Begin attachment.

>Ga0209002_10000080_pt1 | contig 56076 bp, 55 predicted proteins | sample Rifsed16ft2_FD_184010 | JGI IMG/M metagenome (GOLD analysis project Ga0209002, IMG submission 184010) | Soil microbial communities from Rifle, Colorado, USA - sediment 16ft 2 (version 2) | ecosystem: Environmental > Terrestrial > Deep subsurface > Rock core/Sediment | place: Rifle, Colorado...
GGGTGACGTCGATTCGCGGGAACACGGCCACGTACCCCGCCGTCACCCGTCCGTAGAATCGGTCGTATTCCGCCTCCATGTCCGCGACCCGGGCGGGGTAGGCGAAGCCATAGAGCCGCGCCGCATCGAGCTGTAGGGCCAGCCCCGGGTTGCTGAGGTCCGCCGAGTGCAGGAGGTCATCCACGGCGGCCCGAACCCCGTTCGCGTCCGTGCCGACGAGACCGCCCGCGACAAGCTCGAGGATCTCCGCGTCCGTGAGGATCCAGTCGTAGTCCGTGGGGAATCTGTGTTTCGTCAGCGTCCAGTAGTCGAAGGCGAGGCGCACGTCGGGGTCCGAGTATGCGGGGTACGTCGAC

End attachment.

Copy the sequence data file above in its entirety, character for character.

>Ga0209002_10000080_pt1 | contig 56076 bp, 55 predicted proteins | sample Rifsed16ft2_FD_184010 | JGI IMG/M metagenome (GOLD analysis project Ga0209002, IMG submission 184010) | Soil microbial communities from Rifle, Colorado, USA - sediment 16ft 2 (version 2) | ecosystem: Environmental > Terrestrial > Deep subsurface > Rock core/Sediment | place: Rifle, Colorado...
GGGTGACGTCGATTCGCGGGAACACGGCCACGTACCCCGCCGTCACCCGTCCGTAGAATCGGTCGTATTCCGCCTCCATGTCCGCGACCCGGGCGGGGTAGGCGAAGCCATAGAGCCGCGCCGCATCGAGCTGTAGGGCCAGCCCCGGGTTGCTGAGGTCCGCCGAGTGCAGGAGGTCATCCACGGCGGCCCGAACCCCGTTCGCGTCCGTGCCGACGAGACCGCCCGCGACAAGCTCGAGGATCTCCGCGTCCGTGAGGATCCAGTCGTAGTCCGTGGGGAATCTGTGTTTCGTCAGCGTCCAGTAGTCGAAGGCGAGGCGCACGTCGGGGTCCGAGTATGCGGGGTACGTCGAC